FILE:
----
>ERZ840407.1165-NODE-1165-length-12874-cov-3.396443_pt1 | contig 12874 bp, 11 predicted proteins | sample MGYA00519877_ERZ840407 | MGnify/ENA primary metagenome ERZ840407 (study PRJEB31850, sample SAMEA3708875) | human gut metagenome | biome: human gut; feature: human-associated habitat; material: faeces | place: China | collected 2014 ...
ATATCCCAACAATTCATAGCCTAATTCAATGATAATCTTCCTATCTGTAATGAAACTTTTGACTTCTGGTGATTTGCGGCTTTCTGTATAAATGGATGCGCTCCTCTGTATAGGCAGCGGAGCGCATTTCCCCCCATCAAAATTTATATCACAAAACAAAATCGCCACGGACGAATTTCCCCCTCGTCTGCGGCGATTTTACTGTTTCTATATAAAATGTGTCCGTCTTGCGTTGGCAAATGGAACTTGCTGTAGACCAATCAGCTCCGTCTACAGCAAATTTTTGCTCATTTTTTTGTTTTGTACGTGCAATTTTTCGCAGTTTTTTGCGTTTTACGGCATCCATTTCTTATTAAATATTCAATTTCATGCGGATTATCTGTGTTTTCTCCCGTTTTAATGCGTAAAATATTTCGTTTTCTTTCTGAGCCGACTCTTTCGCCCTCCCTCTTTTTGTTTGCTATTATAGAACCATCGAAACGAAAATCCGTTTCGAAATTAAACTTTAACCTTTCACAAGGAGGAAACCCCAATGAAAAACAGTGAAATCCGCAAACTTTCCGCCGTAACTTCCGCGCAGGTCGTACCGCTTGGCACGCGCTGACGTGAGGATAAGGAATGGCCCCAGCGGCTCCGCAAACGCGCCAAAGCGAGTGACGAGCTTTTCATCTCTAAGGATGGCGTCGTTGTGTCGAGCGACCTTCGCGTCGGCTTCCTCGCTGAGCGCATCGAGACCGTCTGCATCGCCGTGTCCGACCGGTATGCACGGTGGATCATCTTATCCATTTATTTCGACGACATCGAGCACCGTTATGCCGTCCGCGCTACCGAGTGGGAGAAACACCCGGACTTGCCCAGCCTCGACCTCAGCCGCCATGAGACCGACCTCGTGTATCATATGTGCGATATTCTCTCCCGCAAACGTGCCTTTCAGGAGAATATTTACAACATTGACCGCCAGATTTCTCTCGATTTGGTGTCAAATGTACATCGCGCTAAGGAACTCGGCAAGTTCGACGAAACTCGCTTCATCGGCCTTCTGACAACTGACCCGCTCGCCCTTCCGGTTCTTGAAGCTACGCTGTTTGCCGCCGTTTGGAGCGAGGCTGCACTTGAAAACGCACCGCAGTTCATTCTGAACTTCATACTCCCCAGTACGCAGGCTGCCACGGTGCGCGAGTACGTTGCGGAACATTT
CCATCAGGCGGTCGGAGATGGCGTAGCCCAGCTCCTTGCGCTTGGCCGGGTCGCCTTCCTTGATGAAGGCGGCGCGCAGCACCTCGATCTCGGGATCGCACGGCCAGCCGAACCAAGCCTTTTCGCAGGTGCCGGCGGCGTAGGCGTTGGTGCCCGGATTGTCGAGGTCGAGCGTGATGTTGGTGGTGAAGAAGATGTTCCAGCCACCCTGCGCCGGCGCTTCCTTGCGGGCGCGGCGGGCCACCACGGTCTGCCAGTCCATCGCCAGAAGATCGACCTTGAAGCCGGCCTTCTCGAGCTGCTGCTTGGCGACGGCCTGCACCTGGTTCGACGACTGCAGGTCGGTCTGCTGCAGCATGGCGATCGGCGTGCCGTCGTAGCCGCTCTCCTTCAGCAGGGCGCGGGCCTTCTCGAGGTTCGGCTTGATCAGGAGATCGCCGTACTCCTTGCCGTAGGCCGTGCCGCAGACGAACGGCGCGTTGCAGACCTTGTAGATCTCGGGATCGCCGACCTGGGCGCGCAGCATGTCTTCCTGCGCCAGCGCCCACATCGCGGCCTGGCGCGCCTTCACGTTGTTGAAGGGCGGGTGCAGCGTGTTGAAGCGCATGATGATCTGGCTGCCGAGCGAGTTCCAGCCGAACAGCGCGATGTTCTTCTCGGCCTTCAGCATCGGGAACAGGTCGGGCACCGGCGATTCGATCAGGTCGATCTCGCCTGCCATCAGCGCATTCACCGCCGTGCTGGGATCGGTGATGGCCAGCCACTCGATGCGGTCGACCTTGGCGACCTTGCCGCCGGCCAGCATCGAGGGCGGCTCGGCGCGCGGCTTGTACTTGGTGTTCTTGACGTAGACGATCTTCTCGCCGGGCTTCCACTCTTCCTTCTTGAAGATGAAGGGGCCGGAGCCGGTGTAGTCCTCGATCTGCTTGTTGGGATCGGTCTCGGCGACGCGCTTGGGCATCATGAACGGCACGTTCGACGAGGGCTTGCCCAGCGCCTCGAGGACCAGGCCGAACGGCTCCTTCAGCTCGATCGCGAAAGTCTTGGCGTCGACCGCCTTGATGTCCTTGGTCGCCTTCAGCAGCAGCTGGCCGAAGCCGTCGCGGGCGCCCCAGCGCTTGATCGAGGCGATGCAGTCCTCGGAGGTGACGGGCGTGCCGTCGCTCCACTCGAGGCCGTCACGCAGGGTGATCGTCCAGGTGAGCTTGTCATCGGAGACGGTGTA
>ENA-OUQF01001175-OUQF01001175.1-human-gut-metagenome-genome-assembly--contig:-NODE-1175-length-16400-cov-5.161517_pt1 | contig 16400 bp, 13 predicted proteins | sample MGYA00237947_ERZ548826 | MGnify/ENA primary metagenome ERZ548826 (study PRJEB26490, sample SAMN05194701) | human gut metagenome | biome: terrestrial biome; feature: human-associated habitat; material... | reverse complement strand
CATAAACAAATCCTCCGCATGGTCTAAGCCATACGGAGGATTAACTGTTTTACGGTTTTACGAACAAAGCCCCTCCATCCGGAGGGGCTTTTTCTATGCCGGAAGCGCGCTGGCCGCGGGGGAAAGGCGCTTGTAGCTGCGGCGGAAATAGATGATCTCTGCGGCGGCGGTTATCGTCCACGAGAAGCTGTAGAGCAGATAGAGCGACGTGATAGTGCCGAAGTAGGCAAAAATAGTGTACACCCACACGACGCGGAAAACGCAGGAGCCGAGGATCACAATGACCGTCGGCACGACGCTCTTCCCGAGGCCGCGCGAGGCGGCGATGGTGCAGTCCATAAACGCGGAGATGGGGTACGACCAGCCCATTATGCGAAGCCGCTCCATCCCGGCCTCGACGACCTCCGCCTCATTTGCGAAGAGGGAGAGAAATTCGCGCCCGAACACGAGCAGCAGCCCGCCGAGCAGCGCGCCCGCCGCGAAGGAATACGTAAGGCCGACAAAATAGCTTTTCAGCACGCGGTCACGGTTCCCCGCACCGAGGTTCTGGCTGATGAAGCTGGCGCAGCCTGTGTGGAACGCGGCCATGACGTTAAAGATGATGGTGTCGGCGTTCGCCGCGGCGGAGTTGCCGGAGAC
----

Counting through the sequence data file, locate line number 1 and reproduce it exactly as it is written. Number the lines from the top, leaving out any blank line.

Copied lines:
>ERZ840407.1165-NODE-1165-length-12874-cov-3.396443_pt1 | contig 12874 bp, 11 predicted proteins | sample MGYA00519877_ERZ840407 | MGnify/ENA primary metagenome ERZ840407 (study PRJEB31850, sample SAMEA3708875) | human gut metagenome | biome: human gut; feature: human-associated habitat; material: faeces | place: China | collected 2014 ...